from The American Heritage® Dictionary of the English Language, 4th Edition

  • transitive v. To form or be formed into small tight curls or tufts.
  • n. The condition of being frizzed.
  • n. A small tight curl or tuft.
  • transitive v. To fry or burn with a sizzling noise.
  • intransitive v. To make a sizzling noise while frying or searing.

from Wiktionary, Creative Commons Attribution/Share-Alike License

  • n. A mass of tightly curled or unruly hair.
  • v. Of hair, to form into a mass of tight curls.

from the GNU version of the Collaborative International Dictionary of English

  • v. See friz, v. t. & n.
  • v. To fry, cook, or sear with a sizzling noise; to sizzle.

from The Century Dictionary and Cyclopedia

  • To curl; crisp; form into a mass of small, loose, crisp curls, as the hair, with a crisping-pin; specifically, to crisp and then loosen out so as to form a light, fluffy mass of little curls.
  • To form into little burs, prominences, or knots, as the nap of cloth; raise a nap or bur on.
  • In leather-dressing, to remove the bur, prominences, or roughnesses from, as chamois and wash-leather, by rubbing with pumicestone, a blunt knife, or the like, in order to soften the surface and give a uniform thickness.
  • n. That which is frizzed or curled; a wig, as covered with frizzes: as, a frizz of hair.

from WordNet 3.0 Copyright 2006 by Princeton University. All rights reserved.

  • n. the condition of being formed into small tight curls
  • v. curl tightly


from The American Heritage® Dictionary of the English Language, 4th Edition

Alteration (influenced by frizzle2) of French friser, from Old French, possibly from frire, fris-, to fry, from Latin frīgere, to roast, fry.
Possibly back-formation from frizzle1.

from Wiktionary, Creative Commons Attribution/Share-Alike License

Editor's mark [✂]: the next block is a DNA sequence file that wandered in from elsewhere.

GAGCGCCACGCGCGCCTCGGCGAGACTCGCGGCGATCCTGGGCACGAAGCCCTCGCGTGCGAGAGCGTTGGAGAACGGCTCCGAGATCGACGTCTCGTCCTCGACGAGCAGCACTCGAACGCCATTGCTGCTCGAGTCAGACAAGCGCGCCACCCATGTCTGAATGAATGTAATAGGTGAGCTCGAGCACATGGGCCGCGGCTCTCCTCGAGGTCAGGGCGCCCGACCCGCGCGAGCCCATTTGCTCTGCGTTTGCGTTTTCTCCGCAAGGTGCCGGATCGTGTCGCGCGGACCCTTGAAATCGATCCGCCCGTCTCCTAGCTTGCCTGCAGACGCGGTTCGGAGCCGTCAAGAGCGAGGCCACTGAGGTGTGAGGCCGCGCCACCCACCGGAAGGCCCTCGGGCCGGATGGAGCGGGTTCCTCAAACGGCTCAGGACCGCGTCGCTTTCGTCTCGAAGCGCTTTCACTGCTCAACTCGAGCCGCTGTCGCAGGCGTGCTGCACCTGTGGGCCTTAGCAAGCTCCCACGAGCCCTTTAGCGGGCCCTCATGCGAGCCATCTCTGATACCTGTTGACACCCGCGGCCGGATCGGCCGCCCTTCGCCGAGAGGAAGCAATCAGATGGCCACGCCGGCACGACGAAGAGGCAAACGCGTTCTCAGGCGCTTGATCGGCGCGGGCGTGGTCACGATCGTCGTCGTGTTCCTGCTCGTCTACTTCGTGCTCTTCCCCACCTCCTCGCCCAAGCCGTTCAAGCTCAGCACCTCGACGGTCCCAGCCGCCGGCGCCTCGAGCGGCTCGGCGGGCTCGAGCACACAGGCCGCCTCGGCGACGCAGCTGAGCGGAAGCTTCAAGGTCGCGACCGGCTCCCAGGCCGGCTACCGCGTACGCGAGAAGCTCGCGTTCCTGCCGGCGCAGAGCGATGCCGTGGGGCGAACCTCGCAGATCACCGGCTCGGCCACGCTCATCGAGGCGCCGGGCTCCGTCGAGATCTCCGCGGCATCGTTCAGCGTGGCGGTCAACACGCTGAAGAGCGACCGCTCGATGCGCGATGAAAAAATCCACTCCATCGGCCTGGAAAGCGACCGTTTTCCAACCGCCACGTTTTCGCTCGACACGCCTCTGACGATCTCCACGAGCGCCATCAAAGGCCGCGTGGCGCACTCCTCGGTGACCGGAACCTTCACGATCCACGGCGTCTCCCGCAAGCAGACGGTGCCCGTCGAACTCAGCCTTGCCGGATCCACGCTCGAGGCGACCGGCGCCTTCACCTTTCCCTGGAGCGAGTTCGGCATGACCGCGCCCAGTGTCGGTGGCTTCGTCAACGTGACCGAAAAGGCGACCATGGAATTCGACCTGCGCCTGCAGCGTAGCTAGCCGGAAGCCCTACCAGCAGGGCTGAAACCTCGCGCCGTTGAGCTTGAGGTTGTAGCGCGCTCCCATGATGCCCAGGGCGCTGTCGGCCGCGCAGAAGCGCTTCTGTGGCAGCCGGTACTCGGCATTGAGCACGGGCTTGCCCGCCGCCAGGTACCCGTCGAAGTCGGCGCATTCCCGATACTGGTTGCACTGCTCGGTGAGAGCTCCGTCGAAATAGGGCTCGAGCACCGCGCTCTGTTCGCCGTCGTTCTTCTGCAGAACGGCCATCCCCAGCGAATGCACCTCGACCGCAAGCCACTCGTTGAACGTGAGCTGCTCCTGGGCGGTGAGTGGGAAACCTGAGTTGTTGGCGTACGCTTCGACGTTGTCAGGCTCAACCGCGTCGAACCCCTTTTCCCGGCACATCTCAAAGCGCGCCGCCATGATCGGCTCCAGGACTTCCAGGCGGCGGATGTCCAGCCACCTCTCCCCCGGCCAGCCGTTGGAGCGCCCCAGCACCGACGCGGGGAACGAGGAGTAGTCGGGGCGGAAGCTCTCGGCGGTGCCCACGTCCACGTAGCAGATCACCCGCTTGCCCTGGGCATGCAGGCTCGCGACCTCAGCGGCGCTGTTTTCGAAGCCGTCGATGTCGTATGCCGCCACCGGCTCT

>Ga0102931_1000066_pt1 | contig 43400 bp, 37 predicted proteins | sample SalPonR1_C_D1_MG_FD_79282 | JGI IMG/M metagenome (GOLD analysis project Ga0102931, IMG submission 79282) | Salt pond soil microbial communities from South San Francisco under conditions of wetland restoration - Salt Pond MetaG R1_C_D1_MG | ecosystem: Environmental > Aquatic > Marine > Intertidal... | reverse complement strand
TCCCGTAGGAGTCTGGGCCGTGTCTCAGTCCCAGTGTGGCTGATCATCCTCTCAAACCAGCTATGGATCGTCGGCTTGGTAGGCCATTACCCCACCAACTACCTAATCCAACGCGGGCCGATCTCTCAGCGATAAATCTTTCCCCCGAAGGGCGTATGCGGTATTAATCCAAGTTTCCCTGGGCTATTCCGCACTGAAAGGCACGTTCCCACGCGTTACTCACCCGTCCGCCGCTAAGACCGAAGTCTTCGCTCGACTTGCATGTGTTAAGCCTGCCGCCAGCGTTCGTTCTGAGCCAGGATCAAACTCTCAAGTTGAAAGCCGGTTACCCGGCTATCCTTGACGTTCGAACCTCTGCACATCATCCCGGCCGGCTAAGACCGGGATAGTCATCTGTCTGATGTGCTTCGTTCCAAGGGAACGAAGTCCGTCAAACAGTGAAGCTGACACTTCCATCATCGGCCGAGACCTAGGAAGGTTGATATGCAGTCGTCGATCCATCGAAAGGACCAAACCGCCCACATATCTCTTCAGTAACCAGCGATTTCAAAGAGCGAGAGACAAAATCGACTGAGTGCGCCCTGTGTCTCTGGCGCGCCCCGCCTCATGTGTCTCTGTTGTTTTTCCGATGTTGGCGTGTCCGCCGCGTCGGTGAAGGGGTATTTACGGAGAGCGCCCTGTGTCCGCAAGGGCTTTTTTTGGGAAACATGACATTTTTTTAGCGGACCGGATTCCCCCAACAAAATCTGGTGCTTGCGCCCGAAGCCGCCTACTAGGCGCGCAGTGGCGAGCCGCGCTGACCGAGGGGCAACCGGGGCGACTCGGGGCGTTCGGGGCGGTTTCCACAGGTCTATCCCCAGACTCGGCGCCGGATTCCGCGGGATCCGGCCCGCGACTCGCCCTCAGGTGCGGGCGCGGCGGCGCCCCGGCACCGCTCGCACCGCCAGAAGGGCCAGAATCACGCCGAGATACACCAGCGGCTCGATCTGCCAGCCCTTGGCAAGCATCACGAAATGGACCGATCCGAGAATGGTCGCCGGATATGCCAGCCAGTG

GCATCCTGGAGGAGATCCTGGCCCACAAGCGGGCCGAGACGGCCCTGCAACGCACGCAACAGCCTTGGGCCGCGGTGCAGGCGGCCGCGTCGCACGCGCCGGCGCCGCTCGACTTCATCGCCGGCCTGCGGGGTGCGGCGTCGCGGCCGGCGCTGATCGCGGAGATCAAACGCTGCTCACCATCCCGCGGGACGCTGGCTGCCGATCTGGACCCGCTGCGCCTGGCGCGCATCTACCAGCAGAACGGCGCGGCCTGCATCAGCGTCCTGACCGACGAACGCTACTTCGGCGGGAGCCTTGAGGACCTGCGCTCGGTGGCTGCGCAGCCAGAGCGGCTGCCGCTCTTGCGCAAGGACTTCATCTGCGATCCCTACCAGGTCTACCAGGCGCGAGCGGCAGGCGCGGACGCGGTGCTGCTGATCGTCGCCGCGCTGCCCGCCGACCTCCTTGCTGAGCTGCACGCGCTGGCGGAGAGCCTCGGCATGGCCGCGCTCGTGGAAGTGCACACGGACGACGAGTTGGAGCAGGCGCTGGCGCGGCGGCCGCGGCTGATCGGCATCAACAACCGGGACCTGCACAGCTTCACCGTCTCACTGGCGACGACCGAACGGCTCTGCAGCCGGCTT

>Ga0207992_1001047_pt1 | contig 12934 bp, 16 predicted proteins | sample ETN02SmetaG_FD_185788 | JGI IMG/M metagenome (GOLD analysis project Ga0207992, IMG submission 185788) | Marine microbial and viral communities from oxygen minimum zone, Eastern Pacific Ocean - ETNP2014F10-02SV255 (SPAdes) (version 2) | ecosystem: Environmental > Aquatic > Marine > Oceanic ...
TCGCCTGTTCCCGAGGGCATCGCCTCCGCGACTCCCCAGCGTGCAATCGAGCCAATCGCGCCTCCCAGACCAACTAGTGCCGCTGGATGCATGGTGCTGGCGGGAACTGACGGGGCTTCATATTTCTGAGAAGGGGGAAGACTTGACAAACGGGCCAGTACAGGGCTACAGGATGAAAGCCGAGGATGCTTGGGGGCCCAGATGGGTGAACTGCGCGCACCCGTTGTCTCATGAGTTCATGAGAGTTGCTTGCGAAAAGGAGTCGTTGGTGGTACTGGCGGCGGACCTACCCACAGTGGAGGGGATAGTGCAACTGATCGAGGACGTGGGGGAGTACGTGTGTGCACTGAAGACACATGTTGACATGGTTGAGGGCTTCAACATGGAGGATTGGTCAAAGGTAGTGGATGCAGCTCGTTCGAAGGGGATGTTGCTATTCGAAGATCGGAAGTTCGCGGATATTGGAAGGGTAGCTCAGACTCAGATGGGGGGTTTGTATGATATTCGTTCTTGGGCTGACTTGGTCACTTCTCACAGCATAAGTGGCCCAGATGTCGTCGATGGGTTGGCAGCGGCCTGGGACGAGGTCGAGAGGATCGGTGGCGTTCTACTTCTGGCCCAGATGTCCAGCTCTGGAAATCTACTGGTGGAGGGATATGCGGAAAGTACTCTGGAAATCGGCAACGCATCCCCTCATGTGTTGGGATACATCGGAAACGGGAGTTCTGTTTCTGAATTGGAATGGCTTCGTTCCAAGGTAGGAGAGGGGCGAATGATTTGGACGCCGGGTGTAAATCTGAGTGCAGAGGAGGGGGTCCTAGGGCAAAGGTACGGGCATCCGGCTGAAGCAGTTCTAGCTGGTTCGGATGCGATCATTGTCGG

From Middle English frysen, from Old French friser, frizer ("to frizzle, crisp, curl, ruffle, braid, touch lightly, graze, scratch"), of Germanic origin, perhaps via Old Frankish *fris (“curl”), from Proto-Germanic *frisaz (“frizzy, curly”). Cognate with Old Frisian frisle, frēsle ("the hair of the head, lock of hair, curl, ringlet"; > North Frisian friessle, fressle ("hair, horse's tail"), West Frisian frisseljen ("braid of hair, braid")), Old English frīs ("crisped, curled").

from Wiktionary, Creative Commons Attribution/Share-Alike License

From Middle English fryse, from the verb. See above.


  • My hair was always stick straight until a few years ago, I noticed a definite "frizz" starting to develop, much to my horror!

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  • That's what people have been liking about it — they can still have their volume, but they get rid of the frizz, she said.

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  • By providing a drier environment, silk reduces that Kafkaesque tendency a nice blowout has of morphing into a nest of frizz overnight.

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  • No static, no frizz, no creases etched into my cheeks—something magic was clearly at work.

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  • I still need some frizz control afterwards though.


  • I never blow dry -- just try to control the frizz and flyaways.


  • For frizz taming I use clear Aloe Vera gel (wierd, but it's much nicer than other hair gel).


  • And when I wake up the next morning with frizz again but I'm not ready to wash my hair again yet (because my hair's pretty dry and I don't like to overwork it), I just take another little dollop of gel and do the same thing again.


  • I basically want something that will reduce frizz and let my curls hold together as they dry (I don't heat-style unless I'm desperate to get out the door) without making them crunchy or weighing them down with gludge.



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